Wednesday, May 25, 2011

Tuna pasta like we used to make but better!

Tuna pasta should always be with spirals. Large spirals. I thought I had spirals, then when I got home I only had penne. Reasonable substitute but not quite the same.
I suppose if you can't get spirals you could try it with shells. (or penne was still delicious).

We used to make this as kids with just onion, tuna, tomato, oregano. We would always stir in a glob of philly cream cheese to cream it up at the last minute. I have fancied this up a touch.. but it still has the delicious honesty and simplicity of always. I had bought some spinach to chuck in to "health" it up - but decided against it because I didn't want to add too many flavours. You could add peas if you want to make it a complete meal with greens included.

I like it with parmesan cheese on top which goes against all the rules of cheese and seafood pasta. But parmesan is so salty and delicious so try it with parmesan!

This was pretty spicy. Spicy delicious. You could cut down the chilli if you want. But dinner without chilli is not so exciting.

Quick. Cupboard. Food. Delicious. Easy.

Serves 4

1 brown onion, roughly chopped
2 cloves of garlic, finely sliced
1 long red chilli, finely sliced
2 tbsp of chopped oregano
3 whole anchovies
150g button mushrooms, sliced
A good glug of white wine
1 tbsp tomato paste
1 can of cherry tomatoes, drained
185g tin of tuna in springwater (get the best quality tuna you are happy to pay for - it really makes a difference)
2 tbsp chopped parsley
Glug of cream, scoop of philly cream cheese, scoop of mascarpone, scoop of sour cream
Spiral pasta, cooked

Gently saute the onion and chilli in olive oil until soft but not coloured. Turn down the heat and add the garlic, 1tbsp oregano and anchovies. Mash up the anchovies with your wooden spoon then cook for 2-3 minutes. Add the mushrooms and cook until soft. Pour in the wine and reduce slightly. Add the tomato paste and cherry tomatoes. Cook for 10-15 minutes (or 5 if you are in a rush) until the flavours combine nicely. Add the tuna and break up gently, leave it in decent sized chunks. Cook for 3-5 minutes, or until the tuna is warmed through. At the last minute you can melt in your creaminess, add your remaining herbs and mix well.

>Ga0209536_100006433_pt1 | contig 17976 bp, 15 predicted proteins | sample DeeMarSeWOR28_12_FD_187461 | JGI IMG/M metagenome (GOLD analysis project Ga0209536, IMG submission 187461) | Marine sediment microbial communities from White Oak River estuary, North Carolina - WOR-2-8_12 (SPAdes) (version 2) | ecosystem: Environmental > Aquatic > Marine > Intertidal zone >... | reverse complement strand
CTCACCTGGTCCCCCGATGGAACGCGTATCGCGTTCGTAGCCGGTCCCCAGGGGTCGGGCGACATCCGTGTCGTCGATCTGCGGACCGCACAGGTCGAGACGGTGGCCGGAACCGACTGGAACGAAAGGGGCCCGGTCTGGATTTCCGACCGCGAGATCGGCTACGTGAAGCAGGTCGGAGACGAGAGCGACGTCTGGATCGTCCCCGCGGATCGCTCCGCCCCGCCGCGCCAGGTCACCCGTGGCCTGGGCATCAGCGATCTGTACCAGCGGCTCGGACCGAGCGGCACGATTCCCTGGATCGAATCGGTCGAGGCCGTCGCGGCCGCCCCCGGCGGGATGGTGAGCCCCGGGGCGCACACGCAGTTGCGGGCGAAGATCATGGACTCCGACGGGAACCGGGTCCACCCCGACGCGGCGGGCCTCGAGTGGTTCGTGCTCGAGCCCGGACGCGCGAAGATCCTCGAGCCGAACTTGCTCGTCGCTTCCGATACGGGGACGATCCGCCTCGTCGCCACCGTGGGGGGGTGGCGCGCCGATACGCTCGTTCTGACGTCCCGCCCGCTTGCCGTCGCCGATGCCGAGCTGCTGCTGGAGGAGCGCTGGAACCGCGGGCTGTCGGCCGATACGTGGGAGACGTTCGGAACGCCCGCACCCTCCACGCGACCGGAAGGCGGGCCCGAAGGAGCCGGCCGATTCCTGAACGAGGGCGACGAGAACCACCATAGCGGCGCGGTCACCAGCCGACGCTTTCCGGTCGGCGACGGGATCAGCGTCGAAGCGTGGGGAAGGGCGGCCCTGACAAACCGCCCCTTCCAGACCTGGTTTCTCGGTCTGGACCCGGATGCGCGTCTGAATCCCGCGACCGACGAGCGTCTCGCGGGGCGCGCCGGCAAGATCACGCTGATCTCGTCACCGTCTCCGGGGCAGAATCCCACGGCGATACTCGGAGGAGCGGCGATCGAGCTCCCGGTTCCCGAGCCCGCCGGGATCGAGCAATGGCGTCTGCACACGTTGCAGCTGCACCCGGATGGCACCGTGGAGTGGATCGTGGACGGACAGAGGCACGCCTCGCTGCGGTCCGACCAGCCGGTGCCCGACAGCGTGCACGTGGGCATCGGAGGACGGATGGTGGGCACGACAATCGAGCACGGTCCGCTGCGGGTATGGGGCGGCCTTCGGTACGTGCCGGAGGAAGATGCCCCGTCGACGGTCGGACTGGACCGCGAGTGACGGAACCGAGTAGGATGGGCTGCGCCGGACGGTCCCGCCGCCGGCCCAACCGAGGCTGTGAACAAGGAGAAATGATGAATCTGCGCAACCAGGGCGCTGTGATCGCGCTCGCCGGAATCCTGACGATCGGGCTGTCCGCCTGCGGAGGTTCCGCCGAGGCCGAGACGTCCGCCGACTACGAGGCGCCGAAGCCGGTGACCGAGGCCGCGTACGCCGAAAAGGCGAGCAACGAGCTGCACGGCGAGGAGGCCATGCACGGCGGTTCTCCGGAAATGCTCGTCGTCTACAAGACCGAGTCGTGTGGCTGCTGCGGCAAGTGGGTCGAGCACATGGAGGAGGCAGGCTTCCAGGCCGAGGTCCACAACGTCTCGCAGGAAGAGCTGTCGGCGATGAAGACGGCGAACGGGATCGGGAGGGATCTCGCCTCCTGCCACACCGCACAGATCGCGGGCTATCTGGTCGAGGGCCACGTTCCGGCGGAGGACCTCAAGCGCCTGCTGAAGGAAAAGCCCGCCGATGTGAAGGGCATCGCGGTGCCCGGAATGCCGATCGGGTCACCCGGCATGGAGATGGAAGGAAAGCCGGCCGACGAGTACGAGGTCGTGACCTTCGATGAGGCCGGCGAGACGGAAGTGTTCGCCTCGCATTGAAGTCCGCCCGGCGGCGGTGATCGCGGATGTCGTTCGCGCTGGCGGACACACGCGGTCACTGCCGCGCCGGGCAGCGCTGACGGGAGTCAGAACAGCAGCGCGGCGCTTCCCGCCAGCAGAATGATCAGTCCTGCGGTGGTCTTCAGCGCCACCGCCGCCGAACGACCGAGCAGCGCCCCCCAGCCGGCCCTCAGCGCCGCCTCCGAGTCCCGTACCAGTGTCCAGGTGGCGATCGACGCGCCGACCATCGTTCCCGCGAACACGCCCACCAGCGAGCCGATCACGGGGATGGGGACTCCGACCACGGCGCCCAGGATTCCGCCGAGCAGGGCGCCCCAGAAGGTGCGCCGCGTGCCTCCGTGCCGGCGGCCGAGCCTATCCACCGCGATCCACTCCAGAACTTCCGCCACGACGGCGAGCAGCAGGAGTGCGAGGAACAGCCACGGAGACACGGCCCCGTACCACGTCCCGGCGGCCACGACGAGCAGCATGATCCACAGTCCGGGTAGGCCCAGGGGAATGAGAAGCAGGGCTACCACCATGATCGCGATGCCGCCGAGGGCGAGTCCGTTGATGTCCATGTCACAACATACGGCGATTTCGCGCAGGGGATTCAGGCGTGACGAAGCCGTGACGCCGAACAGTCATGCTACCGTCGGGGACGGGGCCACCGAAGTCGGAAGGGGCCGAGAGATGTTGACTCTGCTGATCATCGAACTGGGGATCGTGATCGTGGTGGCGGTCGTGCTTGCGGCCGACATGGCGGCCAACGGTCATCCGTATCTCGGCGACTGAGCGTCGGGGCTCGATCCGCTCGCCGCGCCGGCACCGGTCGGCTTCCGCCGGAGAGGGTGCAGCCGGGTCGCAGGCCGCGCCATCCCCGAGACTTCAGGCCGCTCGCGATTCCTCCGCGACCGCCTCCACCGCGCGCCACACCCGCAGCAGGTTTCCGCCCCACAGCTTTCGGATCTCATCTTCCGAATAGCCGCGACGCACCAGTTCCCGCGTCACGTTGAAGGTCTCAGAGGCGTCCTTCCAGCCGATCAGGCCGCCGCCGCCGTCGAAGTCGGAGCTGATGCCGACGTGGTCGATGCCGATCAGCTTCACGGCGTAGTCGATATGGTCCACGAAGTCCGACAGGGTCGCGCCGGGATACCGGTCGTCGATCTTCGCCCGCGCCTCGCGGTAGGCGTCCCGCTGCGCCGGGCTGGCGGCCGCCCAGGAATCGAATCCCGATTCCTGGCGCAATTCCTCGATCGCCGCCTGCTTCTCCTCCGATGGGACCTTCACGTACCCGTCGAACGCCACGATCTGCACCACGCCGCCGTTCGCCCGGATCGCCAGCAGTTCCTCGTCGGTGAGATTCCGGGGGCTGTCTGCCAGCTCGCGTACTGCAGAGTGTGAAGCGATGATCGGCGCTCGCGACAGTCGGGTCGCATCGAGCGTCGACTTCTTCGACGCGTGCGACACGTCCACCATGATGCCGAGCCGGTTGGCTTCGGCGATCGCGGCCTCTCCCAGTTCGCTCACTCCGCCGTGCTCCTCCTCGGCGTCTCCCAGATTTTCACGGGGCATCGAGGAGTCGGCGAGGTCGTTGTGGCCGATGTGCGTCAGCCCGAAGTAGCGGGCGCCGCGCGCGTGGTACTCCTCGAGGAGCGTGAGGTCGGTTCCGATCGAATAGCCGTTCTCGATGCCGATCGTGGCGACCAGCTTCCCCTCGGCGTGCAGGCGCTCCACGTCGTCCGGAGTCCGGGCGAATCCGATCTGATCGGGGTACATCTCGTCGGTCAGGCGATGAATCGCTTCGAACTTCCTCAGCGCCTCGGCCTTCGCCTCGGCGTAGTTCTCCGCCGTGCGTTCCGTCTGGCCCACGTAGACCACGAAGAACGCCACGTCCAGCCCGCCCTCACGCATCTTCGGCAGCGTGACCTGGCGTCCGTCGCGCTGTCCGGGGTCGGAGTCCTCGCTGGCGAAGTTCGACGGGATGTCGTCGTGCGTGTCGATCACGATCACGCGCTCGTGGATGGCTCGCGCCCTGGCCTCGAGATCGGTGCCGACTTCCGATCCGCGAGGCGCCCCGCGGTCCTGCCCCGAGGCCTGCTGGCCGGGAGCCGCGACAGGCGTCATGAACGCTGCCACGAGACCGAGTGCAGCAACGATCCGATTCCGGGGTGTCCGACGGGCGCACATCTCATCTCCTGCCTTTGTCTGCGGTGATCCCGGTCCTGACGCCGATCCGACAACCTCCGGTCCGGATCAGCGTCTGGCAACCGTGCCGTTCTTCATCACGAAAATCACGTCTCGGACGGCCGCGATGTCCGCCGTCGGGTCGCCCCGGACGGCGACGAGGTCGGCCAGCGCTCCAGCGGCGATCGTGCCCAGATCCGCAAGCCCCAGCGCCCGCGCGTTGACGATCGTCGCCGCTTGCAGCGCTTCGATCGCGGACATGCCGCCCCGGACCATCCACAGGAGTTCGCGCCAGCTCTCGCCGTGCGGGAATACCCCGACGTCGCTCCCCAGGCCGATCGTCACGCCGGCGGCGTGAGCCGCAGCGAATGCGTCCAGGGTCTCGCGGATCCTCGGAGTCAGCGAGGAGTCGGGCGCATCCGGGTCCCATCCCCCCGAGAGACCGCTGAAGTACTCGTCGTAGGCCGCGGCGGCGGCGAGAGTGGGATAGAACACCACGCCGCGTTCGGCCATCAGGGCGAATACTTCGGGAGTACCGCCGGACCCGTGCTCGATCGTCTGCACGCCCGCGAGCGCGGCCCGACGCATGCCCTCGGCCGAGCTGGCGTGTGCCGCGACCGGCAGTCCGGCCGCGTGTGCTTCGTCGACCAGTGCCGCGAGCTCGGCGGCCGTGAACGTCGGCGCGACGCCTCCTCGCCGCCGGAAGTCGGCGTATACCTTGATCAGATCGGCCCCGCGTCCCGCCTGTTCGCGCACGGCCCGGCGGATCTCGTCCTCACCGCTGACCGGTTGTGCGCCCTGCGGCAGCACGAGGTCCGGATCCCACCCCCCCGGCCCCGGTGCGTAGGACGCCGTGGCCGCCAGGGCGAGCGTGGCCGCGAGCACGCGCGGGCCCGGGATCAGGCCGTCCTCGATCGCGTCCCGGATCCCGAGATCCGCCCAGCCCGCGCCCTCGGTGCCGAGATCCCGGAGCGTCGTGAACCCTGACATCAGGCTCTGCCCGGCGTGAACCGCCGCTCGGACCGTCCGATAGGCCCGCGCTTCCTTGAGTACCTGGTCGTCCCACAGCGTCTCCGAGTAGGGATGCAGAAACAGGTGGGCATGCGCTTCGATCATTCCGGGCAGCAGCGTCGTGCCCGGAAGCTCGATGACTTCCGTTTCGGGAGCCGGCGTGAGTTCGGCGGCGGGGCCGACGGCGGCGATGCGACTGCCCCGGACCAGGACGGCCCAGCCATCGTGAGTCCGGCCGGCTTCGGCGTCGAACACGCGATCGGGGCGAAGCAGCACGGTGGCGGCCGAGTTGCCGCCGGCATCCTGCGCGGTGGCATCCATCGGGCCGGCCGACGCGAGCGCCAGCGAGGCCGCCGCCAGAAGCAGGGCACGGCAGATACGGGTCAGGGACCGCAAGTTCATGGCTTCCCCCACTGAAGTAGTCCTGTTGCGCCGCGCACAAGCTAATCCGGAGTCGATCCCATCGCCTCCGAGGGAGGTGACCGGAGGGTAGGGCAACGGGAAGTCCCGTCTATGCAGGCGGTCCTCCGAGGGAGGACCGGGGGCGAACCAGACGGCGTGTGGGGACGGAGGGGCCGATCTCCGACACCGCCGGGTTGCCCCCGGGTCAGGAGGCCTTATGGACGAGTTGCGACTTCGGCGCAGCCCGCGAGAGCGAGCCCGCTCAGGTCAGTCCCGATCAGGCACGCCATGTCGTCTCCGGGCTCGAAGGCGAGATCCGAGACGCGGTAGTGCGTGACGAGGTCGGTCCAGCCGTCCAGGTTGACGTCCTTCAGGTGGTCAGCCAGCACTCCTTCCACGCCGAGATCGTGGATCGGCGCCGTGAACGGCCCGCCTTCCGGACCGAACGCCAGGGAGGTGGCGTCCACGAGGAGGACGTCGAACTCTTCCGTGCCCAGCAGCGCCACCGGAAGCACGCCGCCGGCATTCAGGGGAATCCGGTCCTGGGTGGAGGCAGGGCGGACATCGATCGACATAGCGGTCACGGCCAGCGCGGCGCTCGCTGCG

Serve in a big bowl mixed up with your pasta. Sprinkle with parmesan cheese.

Tuesday, May 10, 2011

Highlights from sweet Paris" onblur="try {parent.deselectBloggerImageGracefully();} catch(e) {}">
Hot croissant from the oven at the Patisserie + Boulangerie around the corner from our hotel. Delicious. Mmmm the concentration - important not to drop a crumb of this croissant. So beautiful. Hot from the oven and burning your mouth but so amazing. Buttery. Flaky.
Riding the Velib through the streets of Paris. In particular riding home from the club late at night with a few drinks. The streets of Paris quiet.

The beautiful spring-time streets and gardens of Paris.

St Michel's Chapel. Remarkable. Must be seen. The most beautiful stained glass windows.

The Conciergerie - to take you back to the middle ages.
Dinner at Ave Maria - quirky ?hippie place near Oberkampf station. Mixed cuisine. Not French. Delicious food.
Moulin rouge. Strange. Tacky. Super fun :) Terrible dancing. Terrible choreography. Average food. Still good.

Opera at the Bastille. Not so fun - can't speak French or Italian so the French subtitles weren't useful. So sleepy. Actually fell asleep during it. Shall I have not included this in highlights?

Wandering through the Marais. Beautiful shopping and many Boulangerie. Need much more time here.
Markets on Boulevard Richard Lenoir (Bastille) on Sunday morning. What could beat freshly shucked oysters. 6 for 3 euros. Shucked in front of you with a good squeeze of lemon. Plenty of other beautiful fresh food. The cheeses were amazing.
Red wine and foie every evening at one of the small french cafes.

Champagne region - Reims - gorgeous cathedral Notre Dame. Pommery - cave tour. Getting lost on the highways around Reims. This place deserves a few days to explore. The tackiness of Moet and Chandon - truly tacky. But fun to see!

Dinner at Chris' favourite - Relais de l'entrecote with Ange and Dan. Quite delicious. However I still don't quite understand all the hype!
Hotel: Rive Gauche. Saint Germain area. Basic hotel. Clean, comfortable, good value. Great area. Lots of beautiful shops and restaurants nearby and very close to metro and velib.

Malfatti with tomato and basil (minus the lemon)

I have been wanting to make these little bundles of delicious for months now.